"I really didn't think I was going to final at CCS," she said. "And I didn't think I was going to be on the relays."

Dye didn't inform Champion of her spot on the 200 free and 400 free relays until after the CCS prelims last Friday night.

"I made the move with Remy (over junior Donna Kremer) for three reasons," Dye said. "One, she swam the faster time in the 50 freestyle event. Two, she is a senior and the times were going to be almost identical. And three, Remy's history is that of a big meet swimmer. I knew she had experience and would come through.

"Donna swam a great meet and did an awesome job on the (200 medley) relay," Dye added. "I talked with her about the change and she agreed with it and was a true team player about the whole thing, understanding Remy being a senior and swimming so well.

"She (Remy) was not the big point scorer, but what she was able to add to those relays was huge. It allowed them to swim those times."

Champion swam a personal record of 53.69 to finish fourth in the consolation finals of the 100 free to gain five points. She swam the second leg of the 200 free relay that set a school record of 1:37.99 and earned automatic All-American recognition. That team included Wenzlau, Phoebe Champion and Jensen.

Holding a 26-point lead over Mitty going into the final 400 free relay, Remy swam 53.86 on her third leg to help the Vikings finish second in an All-American time of 3:33.16. Wenzlau, Friedman and Jensen rounded out the squad.

Then, it was time to celebrate. Dye was pushed into the pool and assistants Jeff Peterson, Aileen Delaney and Jon Barnea were thrown in. It was Delaney's second CCS title. She swam on Paly's first section championship squad in 1995.

"It's a phenomenal feeling," Dye said after the title clinching and dunking. "Those girls, doing what they did this year . . . I'm in awe."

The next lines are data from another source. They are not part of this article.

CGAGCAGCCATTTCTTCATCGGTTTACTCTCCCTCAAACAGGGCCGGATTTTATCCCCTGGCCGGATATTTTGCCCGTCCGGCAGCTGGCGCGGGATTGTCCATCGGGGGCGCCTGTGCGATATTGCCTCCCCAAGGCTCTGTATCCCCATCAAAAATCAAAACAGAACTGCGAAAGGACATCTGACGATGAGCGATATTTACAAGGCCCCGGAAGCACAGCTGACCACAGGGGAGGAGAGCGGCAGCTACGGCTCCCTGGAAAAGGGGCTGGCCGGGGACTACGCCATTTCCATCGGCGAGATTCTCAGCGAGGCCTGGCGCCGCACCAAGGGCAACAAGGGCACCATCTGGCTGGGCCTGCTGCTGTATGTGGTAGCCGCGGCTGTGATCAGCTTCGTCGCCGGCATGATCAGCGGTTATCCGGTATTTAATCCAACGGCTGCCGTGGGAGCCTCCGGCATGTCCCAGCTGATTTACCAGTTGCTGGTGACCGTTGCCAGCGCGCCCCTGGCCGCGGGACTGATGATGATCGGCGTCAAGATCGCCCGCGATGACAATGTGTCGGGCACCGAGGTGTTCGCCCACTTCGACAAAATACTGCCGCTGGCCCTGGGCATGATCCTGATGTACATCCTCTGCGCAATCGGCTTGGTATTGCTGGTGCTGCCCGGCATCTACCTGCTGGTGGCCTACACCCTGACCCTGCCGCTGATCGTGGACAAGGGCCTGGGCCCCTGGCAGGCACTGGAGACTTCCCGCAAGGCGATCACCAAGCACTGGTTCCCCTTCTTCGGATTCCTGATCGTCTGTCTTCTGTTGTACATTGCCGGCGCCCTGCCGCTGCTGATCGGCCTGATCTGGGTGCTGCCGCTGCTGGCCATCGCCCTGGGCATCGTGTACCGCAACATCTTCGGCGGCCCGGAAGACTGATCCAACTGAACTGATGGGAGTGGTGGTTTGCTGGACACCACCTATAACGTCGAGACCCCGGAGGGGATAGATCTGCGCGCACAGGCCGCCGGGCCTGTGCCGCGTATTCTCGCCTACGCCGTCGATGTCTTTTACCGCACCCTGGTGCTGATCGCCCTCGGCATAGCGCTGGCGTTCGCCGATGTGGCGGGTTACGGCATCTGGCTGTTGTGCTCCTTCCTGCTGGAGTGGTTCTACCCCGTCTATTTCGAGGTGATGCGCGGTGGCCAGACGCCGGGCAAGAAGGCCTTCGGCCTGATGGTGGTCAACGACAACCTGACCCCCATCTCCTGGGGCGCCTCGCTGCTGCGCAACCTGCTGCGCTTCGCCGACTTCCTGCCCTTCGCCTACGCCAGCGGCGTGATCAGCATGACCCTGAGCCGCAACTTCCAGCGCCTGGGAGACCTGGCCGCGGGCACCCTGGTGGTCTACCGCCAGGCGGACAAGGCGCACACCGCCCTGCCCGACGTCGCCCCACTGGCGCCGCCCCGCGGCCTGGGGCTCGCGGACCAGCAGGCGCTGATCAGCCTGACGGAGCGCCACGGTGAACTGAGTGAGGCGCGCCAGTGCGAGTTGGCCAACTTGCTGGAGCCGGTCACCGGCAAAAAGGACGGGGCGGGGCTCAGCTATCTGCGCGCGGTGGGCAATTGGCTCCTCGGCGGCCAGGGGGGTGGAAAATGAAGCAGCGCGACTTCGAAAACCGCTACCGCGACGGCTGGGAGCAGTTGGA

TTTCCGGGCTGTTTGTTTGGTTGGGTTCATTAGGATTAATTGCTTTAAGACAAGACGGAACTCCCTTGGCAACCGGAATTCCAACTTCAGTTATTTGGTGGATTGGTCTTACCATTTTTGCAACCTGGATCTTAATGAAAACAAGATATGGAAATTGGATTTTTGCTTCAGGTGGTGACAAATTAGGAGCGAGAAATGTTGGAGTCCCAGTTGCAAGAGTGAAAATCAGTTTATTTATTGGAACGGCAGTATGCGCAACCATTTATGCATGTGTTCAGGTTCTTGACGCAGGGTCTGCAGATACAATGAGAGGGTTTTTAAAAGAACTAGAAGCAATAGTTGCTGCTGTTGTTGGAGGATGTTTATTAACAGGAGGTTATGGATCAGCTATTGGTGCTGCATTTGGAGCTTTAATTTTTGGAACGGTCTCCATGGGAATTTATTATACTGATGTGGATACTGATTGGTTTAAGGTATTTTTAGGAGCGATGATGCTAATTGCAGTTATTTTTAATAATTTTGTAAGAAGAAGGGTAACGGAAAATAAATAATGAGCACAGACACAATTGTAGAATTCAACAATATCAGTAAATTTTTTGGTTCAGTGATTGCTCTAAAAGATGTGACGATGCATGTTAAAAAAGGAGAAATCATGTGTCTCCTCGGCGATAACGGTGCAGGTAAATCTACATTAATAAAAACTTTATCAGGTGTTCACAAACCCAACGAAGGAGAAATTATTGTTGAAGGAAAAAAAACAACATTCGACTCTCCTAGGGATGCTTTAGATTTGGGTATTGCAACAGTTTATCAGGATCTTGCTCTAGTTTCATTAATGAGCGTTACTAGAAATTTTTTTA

A lot of the local coaches were probably thinking the same thing after Saturday's meet in a perfect setting and on a weather-perfect day.

The Sacred Heart Prep boys had their best CCS meet ever, scoring 150 points to finish third. The Gators accounted for six All-American consideration times and set school records in just about everything them swam for coaches Kevin Morris and Diane Campbell.

Sophomore Kameron Flores-Maxfield was the individual standout, taking third in the 100 breast (after swimming a school record of 58.88 in the prelims) and fourth in the 200 IM (1:55.25) with another school mark. Freshman Alex Navarro also was outstanding with school-record 1:43.34 for sixth in the 200 free and a school mark of 4:38.77 for third in the 500 free.

Both also swam legs on the Gators' third-place 200 medley (1:39.76) and third-place 400 free (3:13.65 in prelims) relay teams that set school records.

"Besides those two obvious stars, we had three boys who stepped up to make the difference between third place and probably fifth or sixth," said Campbell.

Junior Randy Ang swam on all three relays, while senior Douglas Wigley and junior Campbell Browne also contributed points.

"Douglas was our only scoring senior," Campbell said, "making the future look pretty bright."

The future is indeed bright for the Menlo-Atherton girls, who scored 152 points and finished fifth overall. All the points were scored by underclassmen.